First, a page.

Archive for 2000 Phelps Insignia

THE FIVE TOP WINES OF THE PAST YEAR

Posted in Favorite Wines, Food and Wine Lists, Info on Wine, Tasting Notes, Wine Lists with tags , , , , , , , on July 27, 2010 by ballymote

When it comes to choosing my Top Five wines of the past year a couple come quickly to mind. A few others take some thought. After giving it that needed amount of thought I have reduced a year of joyous wine consumption down to a quintet of memorable elixirs. The first three I mention were all extremely enjoyable and helped make either a dinner or get together a special event.

Coming in at #5 of my best wines was the 2007 AUTEUR, Sonoma, Pinot Noir. I had this during a great meal at Blackbird in Collingswood, NJ back in March. Here is what I wrote in my post at that time “2007 Auteur, Sonoma, Pinot Noir. Everything I had heard about Auteur wines said they needed lots of time open to reflect their true flavors. I uncorked this bottle on Friday morning and left it in the fridge until it was time to go to dinner. The wine was a dark ruby color, much darker than most Pinots and actually drank more like a cabernet. Great, intense flavors that gave a rich mouthfeel and a lingering finish. It’s the kind of wine that you wish you had a case of in reserve.”

Checking in at #4 on my best wines list was the 2005 Larkmead, Oakville Estate, Cabernet Sauvignon. This one was enjoyed up in New York at the Marriott Hotel with Jerry and JoAnne B. prior to dinner at Tribeca Grill back in November. This is what I posted at that time “The Larkmead showed much better and although Parker gave it a 92, I think all of us thought it deserved higher. I’d give this one a 94. It’s not quite as full-bodied as the O’Shaughnessy but it felt more balanced and the flavors were crisp and precise with undertones of rich spices and blackberries. 

Numero 3 was another classic that helped make dinner at Gilmore’s in West Chester a Top 5 Dining Experience. The 2000 Phelps INSIGNIA was a first glass drinking treat that evening and prompted these words in that late March post “The  Insignia seemed to me to be underrated by the experts (94 WS, 91 Parker). It displayed class and strength and loads of smooth plum and blackberry flavors that could stand up to any steak or lamb dish. I’d compare this to any other Cabernet blend in the $100 price range.”

It was a tough decision on these next two wines because both of them were true highlights. After much soul-searching, my number 2 wine was the 2006 Mollydooker, VELVET GLOVE. This wine was so special I devoted an entire post to singing it’s praises. Here is what I wrote at that time. 

The Wine Advocate scored the 2006 Mollydooker Velvet Glove 99 points and Wine Spectator bestowed it with 97. Yesterday afternoon, with my wife Kathy and our friends Jerry B. and his wife, Joann,  we popped and poured this Aussie powerhouse. They had often teased me that I had a phobia about opening my “good stuff” and that one day, when I was gone, they would be toasting me with all of the bottles that I had never opened through the years. Well, the Velvet Glove will no longer be one of those wines.

Much too intense for even the heartiest of red meats we sipped this delicious wine with some cheese and crackers prior to going to dinner. There may not be another wine anywhere that is so appropriately named. The nose virtually filled the room with a sweet bouquet of berries and lavender before it even hit the glass. The first sip grabs you like, like…ok, I’ll say it, like a velvet glove!.  We all thought it reminded us of those 2001 and 2002 Shirvingtons which were also the handiwork of Sarah and Sparky Marquis. It should be mentioned this blockbuster wine checks in at 16.5% alcohol so be prepared.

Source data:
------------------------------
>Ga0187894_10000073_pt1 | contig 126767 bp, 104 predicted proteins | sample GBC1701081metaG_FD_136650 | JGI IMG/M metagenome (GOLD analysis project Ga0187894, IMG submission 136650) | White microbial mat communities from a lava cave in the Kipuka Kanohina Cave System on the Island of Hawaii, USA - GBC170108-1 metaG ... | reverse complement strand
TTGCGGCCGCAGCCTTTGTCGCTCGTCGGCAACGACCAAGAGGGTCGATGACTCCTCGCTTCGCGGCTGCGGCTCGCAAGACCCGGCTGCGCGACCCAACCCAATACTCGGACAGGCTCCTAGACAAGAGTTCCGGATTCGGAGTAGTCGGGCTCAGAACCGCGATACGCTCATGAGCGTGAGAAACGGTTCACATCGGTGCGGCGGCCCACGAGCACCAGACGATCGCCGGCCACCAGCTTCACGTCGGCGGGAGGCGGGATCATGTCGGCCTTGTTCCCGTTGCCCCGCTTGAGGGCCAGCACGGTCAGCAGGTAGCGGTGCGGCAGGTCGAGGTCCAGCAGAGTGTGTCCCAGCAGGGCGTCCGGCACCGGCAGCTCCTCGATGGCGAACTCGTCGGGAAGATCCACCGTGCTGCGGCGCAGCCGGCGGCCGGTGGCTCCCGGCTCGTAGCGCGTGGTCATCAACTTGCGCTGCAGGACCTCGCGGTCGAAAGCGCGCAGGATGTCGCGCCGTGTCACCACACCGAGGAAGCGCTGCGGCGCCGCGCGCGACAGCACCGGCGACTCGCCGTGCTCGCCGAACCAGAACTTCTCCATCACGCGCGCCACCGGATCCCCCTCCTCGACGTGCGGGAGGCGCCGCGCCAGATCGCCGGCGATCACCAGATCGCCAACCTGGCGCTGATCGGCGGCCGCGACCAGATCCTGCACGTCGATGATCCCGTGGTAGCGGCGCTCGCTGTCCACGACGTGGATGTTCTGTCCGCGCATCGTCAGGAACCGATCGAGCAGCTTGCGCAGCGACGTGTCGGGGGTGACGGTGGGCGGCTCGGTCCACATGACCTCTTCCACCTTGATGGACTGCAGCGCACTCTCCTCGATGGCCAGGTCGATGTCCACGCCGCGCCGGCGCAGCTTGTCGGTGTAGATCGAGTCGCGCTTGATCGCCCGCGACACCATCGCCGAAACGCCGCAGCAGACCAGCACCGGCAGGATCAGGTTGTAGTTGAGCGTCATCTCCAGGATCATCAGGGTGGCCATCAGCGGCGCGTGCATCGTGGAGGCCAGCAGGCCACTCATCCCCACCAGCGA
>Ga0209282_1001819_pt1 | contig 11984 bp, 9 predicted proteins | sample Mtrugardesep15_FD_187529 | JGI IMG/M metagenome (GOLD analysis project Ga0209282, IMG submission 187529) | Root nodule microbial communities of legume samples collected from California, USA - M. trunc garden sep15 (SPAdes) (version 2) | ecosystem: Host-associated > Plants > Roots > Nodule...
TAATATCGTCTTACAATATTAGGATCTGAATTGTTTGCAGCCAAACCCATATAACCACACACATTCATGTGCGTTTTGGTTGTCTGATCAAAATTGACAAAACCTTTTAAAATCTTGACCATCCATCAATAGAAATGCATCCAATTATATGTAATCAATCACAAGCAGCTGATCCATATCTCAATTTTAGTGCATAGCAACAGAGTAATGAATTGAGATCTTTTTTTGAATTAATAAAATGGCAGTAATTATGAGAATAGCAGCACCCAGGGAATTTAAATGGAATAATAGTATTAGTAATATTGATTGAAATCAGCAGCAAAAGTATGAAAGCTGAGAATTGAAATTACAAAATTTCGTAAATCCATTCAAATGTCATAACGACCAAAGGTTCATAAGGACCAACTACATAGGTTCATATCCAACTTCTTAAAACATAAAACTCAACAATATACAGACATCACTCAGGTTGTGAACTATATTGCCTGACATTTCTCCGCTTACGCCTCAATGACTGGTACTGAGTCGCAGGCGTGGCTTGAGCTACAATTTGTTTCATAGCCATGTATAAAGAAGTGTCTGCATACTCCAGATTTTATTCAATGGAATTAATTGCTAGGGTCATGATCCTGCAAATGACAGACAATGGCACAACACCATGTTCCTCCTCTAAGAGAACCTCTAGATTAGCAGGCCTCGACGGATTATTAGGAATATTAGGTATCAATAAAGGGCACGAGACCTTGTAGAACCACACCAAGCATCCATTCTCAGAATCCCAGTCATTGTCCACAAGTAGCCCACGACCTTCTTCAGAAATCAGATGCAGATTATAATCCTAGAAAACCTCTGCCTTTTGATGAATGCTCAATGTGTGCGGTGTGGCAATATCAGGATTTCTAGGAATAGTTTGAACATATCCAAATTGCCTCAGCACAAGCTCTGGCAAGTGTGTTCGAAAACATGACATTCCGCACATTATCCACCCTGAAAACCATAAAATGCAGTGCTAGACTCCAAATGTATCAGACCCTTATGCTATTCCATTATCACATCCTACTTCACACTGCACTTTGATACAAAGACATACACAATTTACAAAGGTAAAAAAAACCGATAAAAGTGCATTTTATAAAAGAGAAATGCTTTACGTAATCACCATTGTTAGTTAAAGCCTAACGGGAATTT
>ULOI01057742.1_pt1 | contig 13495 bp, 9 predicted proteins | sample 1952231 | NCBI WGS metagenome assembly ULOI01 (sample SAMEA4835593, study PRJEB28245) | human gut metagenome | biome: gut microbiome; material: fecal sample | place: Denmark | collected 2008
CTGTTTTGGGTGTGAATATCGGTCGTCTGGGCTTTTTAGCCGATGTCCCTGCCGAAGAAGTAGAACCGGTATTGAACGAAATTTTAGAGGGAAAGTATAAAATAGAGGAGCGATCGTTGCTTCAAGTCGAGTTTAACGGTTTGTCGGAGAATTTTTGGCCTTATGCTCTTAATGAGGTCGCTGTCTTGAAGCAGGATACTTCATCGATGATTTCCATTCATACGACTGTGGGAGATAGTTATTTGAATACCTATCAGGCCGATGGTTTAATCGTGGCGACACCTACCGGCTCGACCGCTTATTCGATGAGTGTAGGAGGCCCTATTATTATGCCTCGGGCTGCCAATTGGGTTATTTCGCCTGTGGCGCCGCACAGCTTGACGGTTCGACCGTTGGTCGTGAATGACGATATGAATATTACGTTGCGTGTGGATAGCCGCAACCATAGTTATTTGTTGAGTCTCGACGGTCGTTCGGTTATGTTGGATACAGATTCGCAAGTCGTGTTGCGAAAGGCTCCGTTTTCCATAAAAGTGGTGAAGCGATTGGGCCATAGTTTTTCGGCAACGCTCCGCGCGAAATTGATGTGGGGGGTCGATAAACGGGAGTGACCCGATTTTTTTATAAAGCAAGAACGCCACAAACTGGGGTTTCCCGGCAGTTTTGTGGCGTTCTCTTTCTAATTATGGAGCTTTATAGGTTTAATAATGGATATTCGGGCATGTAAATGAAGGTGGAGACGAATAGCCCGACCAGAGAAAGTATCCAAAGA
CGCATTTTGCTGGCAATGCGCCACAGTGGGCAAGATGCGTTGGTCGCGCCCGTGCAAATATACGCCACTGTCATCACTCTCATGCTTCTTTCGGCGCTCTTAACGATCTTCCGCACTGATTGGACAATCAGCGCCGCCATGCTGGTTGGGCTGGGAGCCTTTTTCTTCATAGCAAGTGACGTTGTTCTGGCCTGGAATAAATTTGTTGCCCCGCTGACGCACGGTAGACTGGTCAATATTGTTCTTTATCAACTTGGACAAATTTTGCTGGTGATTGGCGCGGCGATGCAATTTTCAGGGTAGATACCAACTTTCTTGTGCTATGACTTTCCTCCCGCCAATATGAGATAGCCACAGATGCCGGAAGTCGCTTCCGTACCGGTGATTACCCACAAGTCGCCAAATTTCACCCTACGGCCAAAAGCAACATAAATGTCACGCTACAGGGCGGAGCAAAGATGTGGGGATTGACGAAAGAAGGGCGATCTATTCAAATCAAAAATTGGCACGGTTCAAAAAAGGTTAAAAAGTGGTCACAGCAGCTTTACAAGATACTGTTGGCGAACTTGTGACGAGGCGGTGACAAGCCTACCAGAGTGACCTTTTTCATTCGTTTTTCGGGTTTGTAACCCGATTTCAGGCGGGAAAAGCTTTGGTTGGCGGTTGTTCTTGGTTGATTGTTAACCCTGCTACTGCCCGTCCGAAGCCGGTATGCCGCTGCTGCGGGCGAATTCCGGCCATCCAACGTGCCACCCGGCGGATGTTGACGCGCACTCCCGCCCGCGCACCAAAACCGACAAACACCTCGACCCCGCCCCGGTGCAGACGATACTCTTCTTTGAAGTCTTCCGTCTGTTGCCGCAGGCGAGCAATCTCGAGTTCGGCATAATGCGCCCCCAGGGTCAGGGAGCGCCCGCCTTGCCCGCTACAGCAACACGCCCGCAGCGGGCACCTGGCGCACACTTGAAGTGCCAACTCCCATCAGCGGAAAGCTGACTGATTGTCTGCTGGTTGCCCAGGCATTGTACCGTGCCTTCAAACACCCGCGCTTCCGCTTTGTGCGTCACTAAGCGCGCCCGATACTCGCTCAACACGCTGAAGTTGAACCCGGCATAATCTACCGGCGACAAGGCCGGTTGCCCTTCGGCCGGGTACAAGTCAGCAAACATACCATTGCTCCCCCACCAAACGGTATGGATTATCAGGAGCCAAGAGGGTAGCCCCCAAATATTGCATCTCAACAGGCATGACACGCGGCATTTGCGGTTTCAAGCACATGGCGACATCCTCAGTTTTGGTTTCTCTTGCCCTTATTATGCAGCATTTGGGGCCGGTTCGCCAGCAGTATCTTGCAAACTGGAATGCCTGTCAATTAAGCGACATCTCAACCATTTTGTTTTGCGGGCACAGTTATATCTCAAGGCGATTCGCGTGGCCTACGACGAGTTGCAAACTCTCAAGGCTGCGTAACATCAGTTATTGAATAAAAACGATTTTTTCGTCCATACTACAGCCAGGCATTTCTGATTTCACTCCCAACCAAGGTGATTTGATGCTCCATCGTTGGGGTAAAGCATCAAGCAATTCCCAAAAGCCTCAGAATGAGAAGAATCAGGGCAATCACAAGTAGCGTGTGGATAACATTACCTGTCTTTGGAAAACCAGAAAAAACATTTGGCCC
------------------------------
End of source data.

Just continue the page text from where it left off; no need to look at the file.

Sweet, dark berries of all types, coated in vanilla cream and spice, fill the palate  with a liquid smorgasbord of flavors. The inky purple juice entices with a rich, smooth texture that is totally in balance and devoid of tannins. The finish lingers while you swirl and again breathe in the garden of intense scents that echo from the glass.  All  too soon the last of the magic elixir flows from the bottle and a special moment comes to an end. Mollydooker makes a great variety of wines but the Velvet Glove is their crowning jewel.

It was a great start to a wonderful evening of food and wine and very fitting that when I finally did open some of my “good stuff” that it was in the company of good friends who appreciate good wine.”

My number #1 wine of the past year, edging out the Velvet Glove only because I did not have the lofty expectations on this one, and at $75.00 a bottle it is only one-third the cost of the Velvet Glove is the 2005 Lillian, White Hawk Vineyard, Syrah. Created by winemaker, Maggie Harrison, former assistant to the legendary Manfred Krankl of cult wine SINE QUE NON, this was to me the ultimate in drinkability for the past year. Purchased from the wine list at Tribeca Grill in lower Manhattan, this wine made not only the dinner but the weekend. Here is what I posted at that time. ”  I had always wanted to try this wine having read so many rave reviews on the various wine boards. The fact that winemaker, Maggie Harrison, was the former assistant winemaker at Sine Que Non, which I have also never experienced, added to my excitement. The first taste was magical. Very seldom to you get a wine that delivers everything you are looking for in the beverage you are so passionate about. The Lillian Syrah delivers on so many different levels. It’s dark and brooding and packs so much flavor that you grasp for the right words. If Sarah and Sparky Marquis didn’t already capture the name “Velvet Glove” for their ultra-premium Mollydooker Wine, it would be perfect for the Lillian. It’s like getting hit with a velvet glove. The wine has smoothness down to a science and drinking it with my duck breast entree was like a meal designed in heaven. I’d give this one a 98 and place it #2 on my all-time list of wines. It was, as the sommelier mentioned when pouring at our table, “like drinking Sine Qua Non for one-third the price”.